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commit 6e3c56712e94d8a3dccdaba3b34cf88e658b8c78
parent 53153891320fcef50eda97a92759db6d272d1501
Author: pyratebeard <>
Date:   Sun, 20 Feb 2022 23:37:53 +0000


Mentry/ | 44+++++++++++++++++++++++++++++++++-----------
1 file changed, 33 insertions(+), 11 deletions(-)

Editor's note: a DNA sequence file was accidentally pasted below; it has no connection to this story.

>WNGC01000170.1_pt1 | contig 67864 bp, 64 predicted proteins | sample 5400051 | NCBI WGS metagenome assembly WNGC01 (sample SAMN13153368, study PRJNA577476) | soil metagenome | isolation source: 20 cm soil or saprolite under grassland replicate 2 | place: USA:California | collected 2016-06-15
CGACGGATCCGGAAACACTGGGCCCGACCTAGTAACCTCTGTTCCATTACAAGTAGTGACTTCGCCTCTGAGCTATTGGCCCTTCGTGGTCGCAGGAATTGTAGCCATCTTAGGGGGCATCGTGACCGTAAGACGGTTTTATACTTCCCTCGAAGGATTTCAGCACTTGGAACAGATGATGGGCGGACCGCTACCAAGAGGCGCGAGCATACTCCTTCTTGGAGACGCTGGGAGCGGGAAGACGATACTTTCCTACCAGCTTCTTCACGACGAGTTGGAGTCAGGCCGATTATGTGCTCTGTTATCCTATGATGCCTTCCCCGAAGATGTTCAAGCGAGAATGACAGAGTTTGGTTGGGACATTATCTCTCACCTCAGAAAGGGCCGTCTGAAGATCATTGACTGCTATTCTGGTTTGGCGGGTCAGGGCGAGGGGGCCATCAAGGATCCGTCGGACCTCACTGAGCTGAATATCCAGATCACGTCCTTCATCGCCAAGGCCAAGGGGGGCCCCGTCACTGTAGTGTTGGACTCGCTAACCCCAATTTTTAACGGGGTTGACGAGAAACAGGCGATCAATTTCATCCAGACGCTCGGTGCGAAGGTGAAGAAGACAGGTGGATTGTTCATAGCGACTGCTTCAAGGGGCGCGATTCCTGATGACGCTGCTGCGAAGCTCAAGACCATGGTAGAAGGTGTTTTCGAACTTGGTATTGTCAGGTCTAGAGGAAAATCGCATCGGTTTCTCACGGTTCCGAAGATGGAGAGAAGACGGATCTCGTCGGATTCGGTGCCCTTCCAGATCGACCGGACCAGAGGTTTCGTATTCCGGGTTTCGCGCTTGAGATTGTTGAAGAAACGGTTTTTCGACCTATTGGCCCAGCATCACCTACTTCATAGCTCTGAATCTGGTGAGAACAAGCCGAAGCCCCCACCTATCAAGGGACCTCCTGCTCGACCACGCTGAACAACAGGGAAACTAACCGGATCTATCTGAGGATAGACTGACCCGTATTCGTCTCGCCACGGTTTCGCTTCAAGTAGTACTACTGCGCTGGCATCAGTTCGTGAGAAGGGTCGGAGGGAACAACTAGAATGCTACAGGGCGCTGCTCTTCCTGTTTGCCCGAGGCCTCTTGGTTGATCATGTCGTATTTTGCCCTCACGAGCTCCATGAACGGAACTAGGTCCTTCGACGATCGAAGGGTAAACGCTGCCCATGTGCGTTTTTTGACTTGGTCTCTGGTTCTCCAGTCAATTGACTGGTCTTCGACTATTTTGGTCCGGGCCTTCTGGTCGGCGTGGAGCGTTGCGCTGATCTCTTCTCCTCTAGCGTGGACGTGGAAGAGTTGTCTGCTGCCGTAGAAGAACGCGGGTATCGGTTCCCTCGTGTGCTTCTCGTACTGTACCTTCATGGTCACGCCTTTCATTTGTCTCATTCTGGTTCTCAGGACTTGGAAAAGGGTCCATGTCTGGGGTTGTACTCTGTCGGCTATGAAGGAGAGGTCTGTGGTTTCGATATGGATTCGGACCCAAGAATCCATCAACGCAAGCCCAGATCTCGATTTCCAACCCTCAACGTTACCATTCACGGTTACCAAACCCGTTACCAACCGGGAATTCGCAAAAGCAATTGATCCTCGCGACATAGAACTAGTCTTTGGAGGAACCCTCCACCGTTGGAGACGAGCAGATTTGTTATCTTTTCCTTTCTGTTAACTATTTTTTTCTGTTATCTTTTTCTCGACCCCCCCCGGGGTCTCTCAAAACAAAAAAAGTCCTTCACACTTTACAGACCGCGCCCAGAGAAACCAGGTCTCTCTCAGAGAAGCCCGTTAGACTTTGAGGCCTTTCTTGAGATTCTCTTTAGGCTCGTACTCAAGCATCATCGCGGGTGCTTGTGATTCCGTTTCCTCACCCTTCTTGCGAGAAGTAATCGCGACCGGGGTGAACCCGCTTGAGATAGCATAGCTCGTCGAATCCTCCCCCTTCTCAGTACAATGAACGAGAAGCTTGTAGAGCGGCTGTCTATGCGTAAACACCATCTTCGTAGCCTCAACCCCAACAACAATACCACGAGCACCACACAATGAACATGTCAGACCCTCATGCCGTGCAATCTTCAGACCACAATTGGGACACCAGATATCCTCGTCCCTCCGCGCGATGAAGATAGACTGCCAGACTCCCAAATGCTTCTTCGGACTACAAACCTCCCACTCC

diff --git a/entry/ b/entry/ @@ -1,32 +1,54 @@ +Most Linux users are aware of or have probably used `top` for monitoring system resources and processes. A lot of people these days have also heard of `htop`, which is like `top` but with some extra features. + +I would like to recommend another tool, `atop`, which is like `top` but more advanced. The `atop` tool shows you system resources, processes, and even network usage, but the reason I like it so much is the logging and replay capability. + +As a sysadmin there are many times I have needed to set up process and resource logging for troubleshooting issues and this tool has been able to provide me some much needed data. + +You can install it from the repos on Arch, {Debian,Ubuntu}, {Fedora,RHEL,CentOS} ``` -yum install atop -dnf install atop -apt install atop pacman -S atop +apt install atop +dnf install atop +yum install atop ``` +You can also download it from the [website]({target="_blank" rel="noreferrer"}. + +Once installed running it is as easy as ``` atop ``` -change interval (default 10 minutes) +There is _a lot_ of information displayed. The top half of the screen shows system resources while the lower half gives you information about the processes. + +Full details of the information provided can be read in the manual page. + +Start the `atop` service to begin logging (use appropriate alternative command for none systemd systems) ``` -sed -i 's/^LOGINTERVAL=600/LOGINTERVAL=60/' /etc/sysconfig/atop +systemctl start atop ``` -view log +The logs are written to /var/log/atop by default, with the date suffix. To read the raw format logs incant ``` atop -r /var/log/atop/atop_$(date +%Y%m%d) ``` -use `t` and `T` to go forward and back in intervals (`?` for keybindings) +This may not look any different but take note of the timestamp at the very top, it should be the time logging started. -view all reports with +Use `t` and `T` to go forward and back in time intervals, type `?` for a list of keybindings. + +By default the time interval is 10 minutes, this can be changed by editing the LOGINTERVAL variable in /etc/sysconfig/atop. To reduce the interval to one minute (60 seconds) incant ``` -atopsar -A +sed -i 's/^LOGINTERVAL=600/LOGINTERVAL=60/' /etc/sysconfig/atop ``` -loadavg report +Another useful feature `atop` has is system activity reports, similar to the `sar` command. + +The reports can viewed with the command `atopsar` and there are reports for CPU, memory, load average, disk, and much more. To view all reports incant ``` -atopsar -p +atopsar -A ``` + +Information on the report options can be found in the `atopsar` manual page. + +I have found `atop` very useful over the years, being able to step through what the system was doing minute by minute as an issue occurred is really valuable. Even more so when you don't have to be there at the time (these issues always seem to occur in the middle of the night).